The Beauty of Upcycling
We live in a culture where household items are built to break and be replaced, encouraging consumers to buy even more. When a marketplace like Goodee comes along, it not only provides quality products that are durable and aesthetically pleasing but they’re also made by creators who design with intention. Upcycling and repurposing is a big part of this, like one of Dexter’s favourite brands on the site, ecoBirdy. The best-selling line of furniture takes old children’s toys, separates them by colour, and upcycles them into gorgeous chairs and tables for kids. Dexter had an anecdote about the brand and how it instills this idea of circularity from a young age:
“I’ve got two young girls, now 13 and 10, but when they were a bit younger and they had their ecoBirdy (pieces), I didn’t have to tell them about the concept of circularity; they were living it day to day through design. They were looking at products and understood that these products were something in the past and that they’re going to be something else in the future,” Dexter illustrated. “Design has a really exciting power to be able to translate how hard it is to think about environmental and social impact, and make it easier for people through the things that surround them because there’s beauty in those things. Ultimately, these are the things that we want to last, to carry with us when we move. We’re not going to throw them out because we know there’s a human story, or an environmental story or a design story that lives alongside those products.”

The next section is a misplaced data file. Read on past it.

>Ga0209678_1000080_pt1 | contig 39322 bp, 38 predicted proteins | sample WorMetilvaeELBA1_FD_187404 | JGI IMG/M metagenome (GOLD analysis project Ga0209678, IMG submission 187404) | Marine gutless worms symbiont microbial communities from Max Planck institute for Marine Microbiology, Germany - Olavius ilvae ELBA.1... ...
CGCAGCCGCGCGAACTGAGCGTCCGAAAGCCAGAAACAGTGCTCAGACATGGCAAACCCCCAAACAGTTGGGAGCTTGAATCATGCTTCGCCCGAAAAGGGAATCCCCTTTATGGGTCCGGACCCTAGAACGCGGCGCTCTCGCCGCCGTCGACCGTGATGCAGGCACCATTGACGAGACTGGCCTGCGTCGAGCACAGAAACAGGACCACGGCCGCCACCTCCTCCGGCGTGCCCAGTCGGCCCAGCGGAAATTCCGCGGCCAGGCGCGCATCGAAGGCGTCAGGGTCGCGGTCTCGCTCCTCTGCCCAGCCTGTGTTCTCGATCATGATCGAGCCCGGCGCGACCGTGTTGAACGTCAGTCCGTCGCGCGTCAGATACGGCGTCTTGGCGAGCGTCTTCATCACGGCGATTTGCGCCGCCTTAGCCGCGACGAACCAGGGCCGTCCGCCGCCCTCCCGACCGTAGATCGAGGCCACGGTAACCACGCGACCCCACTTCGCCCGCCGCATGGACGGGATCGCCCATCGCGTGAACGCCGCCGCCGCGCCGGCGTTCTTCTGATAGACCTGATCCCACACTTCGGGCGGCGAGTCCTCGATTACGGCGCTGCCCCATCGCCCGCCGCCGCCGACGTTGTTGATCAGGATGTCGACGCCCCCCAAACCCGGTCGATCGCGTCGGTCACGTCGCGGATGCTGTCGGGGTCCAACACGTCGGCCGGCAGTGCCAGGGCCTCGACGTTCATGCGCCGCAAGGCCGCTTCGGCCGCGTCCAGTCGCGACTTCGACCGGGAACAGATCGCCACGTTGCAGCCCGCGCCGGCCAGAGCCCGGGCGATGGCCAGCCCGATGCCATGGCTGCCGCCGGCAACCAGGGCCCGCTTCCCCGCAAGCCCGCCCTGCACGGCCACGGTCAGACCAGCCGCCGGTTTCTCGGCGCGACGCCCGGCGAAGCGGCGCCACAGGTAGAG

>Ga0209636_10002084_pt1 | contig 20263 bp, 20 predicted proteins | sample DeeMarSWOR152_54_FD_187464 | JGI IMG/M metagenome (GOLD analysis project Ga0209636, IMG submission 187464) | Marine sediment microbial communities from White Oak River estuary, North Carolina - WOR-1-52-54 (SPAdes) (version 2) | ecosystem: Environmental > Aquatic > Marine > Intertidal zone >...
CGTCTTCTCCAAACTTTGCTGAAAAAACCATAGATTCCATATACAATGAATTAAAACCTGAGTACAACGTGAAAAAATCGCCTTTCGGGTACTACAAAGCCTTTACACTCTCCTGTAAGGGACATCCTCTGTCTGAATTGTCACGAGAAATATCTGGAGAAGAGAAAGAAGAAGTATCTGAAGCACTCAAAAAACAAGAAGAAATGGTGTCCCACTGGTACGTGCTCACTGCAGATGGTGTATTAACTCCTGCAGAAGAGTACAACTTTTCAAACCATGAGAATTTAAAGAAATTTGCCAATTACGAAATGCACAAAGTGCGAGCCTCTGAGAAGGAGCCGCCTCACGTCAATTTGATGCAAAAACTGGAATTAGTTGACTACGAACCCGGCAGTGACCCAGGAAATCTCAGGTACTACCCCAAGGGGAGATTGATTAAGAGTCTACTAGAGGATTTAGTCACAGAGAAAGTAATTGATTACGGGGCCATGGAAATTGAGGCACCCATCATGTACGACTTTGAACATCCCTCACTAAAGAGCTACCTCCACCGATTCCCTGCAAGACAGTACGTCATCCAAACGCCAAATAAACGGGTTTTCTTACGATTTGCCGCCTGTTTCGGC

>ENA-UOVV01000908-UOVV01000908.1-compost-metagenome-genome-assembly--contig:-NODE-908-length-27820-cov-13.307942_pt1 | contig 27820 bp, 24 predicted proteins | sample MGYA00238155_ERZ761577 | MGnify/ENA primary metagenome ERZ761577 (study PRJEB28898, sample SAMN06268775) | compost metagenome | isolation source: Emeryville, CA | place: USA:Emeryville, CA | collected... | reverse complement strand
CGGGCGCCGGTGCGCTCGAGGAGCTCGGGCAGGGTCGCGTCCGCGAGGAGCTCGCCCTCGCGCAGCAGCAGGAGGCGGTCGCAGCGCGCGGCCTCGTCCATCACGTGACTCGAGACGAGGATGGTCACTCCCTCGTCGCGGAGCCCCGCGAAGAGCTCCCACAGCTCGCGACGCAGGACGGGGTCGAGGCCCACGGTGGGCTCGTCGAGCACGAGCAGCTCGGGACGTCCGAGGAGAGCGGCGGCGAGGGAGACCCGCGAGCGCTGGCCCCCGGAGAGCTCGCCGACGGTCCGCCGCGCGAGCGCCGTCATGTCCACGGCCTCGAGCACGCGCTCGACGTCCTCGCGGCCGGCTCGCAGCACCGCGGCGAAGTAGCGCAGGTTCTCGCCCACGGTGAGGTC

Dexter reminded us that home decor isn’t just about interior spaces. “A lot of our customers have a connection to nature, the outdoors and biophilia. It’s not lost on us that post-pandemic, some of these rituals and ideas of being outside have become more pronounced,” he shared. “We see that when people think about spaces, they’re not just thinking about their internal space. They’re thinking about all of these spaces around them, and when they’re treating their outdoor spaces, they’re just as interested in trying to add a level of personality as they are to their indoor spaces.” He added, “What we try to do is build this level of fluidity, for instance, the Bergs Potter planters that can go out and then come back in as the seasons change. It’s been exciting to think about outdoor [products] in general, because it feels quite natural to the brand. There’s a level of Canadiana in Goodee where the outdoors is always speaking to us.”